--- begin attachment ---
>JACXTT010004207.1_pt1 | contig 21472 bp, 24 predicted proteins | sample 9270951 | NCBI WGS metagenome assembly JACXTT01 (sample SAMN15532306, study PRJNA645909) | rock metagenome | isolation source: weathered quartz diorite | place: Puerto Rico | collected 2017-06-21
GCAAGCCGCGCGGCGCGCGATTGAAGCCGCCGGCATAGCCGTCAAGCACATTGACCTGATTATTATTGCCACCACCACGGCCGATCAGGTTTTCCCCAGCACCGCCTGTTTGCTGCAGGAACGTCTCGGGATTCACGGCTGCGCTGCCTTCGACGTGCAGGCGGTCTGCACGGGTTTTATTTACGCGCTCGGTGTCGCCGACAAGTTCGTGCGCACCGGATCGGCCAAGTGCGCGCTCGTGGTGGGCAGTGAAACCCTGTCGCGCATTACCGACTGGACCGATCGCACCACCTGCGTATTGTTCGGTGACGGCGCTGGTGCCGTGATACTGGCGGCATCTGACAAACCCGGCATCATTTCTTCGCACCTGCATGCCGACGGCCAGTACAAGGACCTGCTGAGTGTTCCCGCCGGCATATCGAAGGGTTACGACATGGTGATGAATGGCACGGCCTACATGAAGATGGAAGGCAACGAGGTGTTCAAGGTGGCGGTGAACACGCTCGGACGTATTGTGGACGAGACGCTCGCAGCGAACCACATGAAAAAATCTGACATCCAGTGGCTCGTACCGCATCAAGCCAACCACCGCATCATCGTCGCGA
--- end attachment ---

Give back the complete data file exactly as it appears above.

>JACXTT010004207.1_pt1 | contig 21472 bp, 24 predicted proteins | sample 9270951 | NCBI WGS metagenome assembly JACXTT01 (sample SAMN15532306, study PRJNA645909) | rock metagenome | isolation source: weathered quartz diorite | place: Puerto Rico | collected 2017-06-21
GCAAGCCGCGCGGCGCGCGATTGAAGCCGCCGGCATAGCCGTCAAGCACATTGACCTGATTATTATTGCCACCACCACGGCCGATCAGGTTTTCCCCAGCACCGCCTGTTTGCTGCAGGAACGTCTCGGGATTCACGGCTGCGCTGCCTTCGACGTGCAGGCGGTCTGCACGGGTTTTATTTACGCGCTCGGTGTCGCCGACAAGTTCGTGCGCACCGGATCGGCCAAGTGCGCGCTCGTGGTGGGCAGTGAAACCCTGTCGCGCATTACCGACTGGACCGATCGCACCACCTGCGTATTGTTCGGTGACGGCGCTGGTGCCGTGATACTGGCGGCATCTGACAAACCCGGCATCATTTCTTCGCACCTGCATGCCGACGGCCAGTACAAGGACCTGCTGAGTGTTCCCGCCGGCATATCGAAGGGTTACGACATGGTGATGAATGGCACGGCCTACATGAAGATGGAAGGCAACGAGGTGTTCAAGGTGGCGGTGAACACGCTCGGACGTATTGTGGACGAGACGCTCGCAGCGAACCACATGAAAAAATCTGACATCCAGTGGCTCGTACCGCATCAAGCCAACCACCGCATCATCGTCGCGA